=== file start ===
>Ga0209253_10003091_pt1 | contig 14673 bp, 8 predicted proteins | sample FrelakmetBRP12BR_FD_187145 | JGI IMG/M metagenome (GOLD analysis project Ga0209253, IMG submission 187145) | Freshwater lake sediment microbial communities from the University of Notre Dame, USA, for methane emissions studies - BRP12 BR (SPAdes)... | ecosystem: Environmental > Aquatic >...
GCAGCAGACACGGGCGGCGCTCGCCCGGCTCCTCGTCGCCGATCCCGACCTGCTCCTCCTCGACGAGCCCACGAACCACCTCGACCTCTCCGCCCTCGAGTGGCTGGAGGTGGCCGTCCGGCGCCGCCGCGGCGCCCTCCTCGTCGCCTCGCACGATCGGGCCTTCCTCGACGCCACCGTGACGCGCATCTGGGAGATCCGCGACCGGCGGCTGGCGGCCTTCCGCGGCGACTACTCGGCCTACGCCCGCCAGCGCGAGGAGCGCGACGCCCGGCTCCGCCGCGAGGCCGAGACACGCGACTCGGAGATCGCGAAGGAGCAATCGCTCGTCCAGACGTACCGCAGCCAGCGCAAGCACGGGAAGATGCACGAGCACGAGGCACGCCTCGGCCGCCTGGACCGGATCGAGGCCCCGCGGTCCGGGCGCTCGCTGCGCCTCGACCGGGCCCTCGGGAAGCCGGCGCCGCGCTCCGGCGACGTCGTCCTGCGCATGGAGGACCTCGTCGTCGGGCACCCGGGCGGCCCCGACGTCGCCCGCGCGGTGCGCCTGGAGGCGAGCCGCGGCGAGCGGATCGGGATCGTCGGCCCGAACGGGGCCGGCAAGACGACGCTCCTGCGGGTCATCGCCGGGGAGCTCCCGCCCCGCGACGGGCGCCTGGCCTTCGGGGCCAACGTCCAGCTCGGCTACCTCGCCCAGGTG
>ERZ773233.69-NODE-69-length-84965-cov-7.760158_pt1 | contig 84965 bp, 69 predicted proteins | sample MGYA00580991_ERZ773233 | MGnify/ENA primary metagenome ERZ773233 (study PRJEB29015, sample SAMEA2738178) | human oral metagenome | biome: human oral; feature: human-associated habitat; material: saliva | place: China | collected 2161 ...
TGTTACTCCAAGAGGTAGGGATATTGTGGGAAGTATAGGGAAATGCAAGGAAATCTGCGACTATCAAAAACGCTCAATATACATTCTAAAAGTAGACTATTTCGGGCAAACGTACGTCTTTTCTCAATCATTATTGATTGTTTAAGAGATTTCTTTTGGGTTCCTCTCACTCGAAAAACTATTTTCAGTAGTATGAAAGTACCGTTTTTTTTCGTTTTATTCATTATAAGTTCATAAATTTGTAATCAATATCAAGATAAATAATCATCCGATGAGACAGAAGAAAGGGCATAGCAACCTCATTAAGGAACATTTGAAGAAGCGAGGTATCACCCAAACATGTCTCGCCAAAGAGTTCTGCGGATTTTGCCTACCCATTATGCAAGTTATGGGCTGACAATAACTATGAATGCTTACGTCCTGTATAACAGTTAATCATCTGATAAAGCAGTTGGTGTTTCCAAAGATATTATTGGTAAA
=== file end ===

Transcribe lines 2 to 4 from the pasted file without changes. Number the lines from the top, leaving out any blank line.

GCAGCAGACACGGGCGGCGCTCGCCCGGCTCCTCGTCGCCGATCCCGACCTGCTCCTCCTCGACGAGCCCACGAACCACCTCGACCTCTCCGCCCTCGAGTGGCTGGAGGTGGCCGTCCGGCGCCGCCGCGGCGCCCTCCTCGTCGCCTCGCACGATCGGGCCTTCCTCGACGCCACCGTGACGCGCATCTGGGAGATCCGCGACCGGCGGCTGGCGGCCTTCCGCGGCGACTACTCGGCCTACGCCCGCCAGCGCGAGGAGCGCGACGCCCGGCTCCGCCGCGAGGCCGAGACACGCGACTCGGAGATCGCGAAGGAGCAATCGCTCGTCCAGACGTACCGCAGCCAGCGCAAGCACGGGAAGATGCACGAGCACGAGGCACGCCTCGGCCGCCTGGACCGGATCGAGGCCCCGCGGTCCGGGCGCTCGCTGCGCCTCGACCGGGCCCTCGGGAAGCCGGCGCCGCGCTCCGGCGACGTCGTCCTGCGCATGGAGGACCTCGTCGTCGGGCACCCGGGCGGCCCCGACGTCGCCCGCGCGGTGCGCCTGGAGGCGAGCCGCGGCGAGCGGATCGGGATCGTCGGCCCGAACGGGGCCGGCAAGACGACGCTCCTGCGGGTCATCGCCGGGGAGCTCCCGCCCCGCGACGGGCGCCTGGCCTTCGGGGCCAACGTCCAGCTCGGCTACCTCGCCCAGGTG
>ERZ773233.69-NODE-69-length-84965-cov-7.760158_pt1 | contig 84965 bp, 69 predicted proteins | sample MGYA00580991_ERZ773233 | MGnify/ENA primary metagenome ERZ773233 (study PRJEB29015, sample SAMEA2738178) | human oral metagenome | biome: human oral; feature: human-associated habitat; material: saliva | place: China | collected 2161 ...
TGTTACTCCAAGAGGTAGGGATATTGTGGGAAGTATAGGGAAATGCAAGGAAATCTGCGACTATCAAAAACGCTCAATATACATTCTAAAAGTAGACTATTTCGGGCAAACGTACGTCTTTTCTCAATCATTATTGATTGTTTAAGAGATTTCTTTTGGGTTCCTCTCACTCGAAAAACTATTTTCAGTAGTATGAAAGTACCGTTTTTTTTCGTTTTATTCATTATAAGTTCATAAATTTGTAATCAATATCAAGATAAATAATCATCCGATGAGACAGAAGAAAGGGCATAGCAACCTCATTAAGGAACATTTGAAGAAGCGAGGTATCACCCAAACATGTCTCGCCAAAGAGTTCTGCGGATTTTGCCTACCCATTATGCAAGTTATGGGCTGACAATAACTATGAATGCTTACGTCCTGTATAACAGTTAATCATCTGATAAAGCAGTTGGTGTTTCCAAAGATATTATTGGTAAA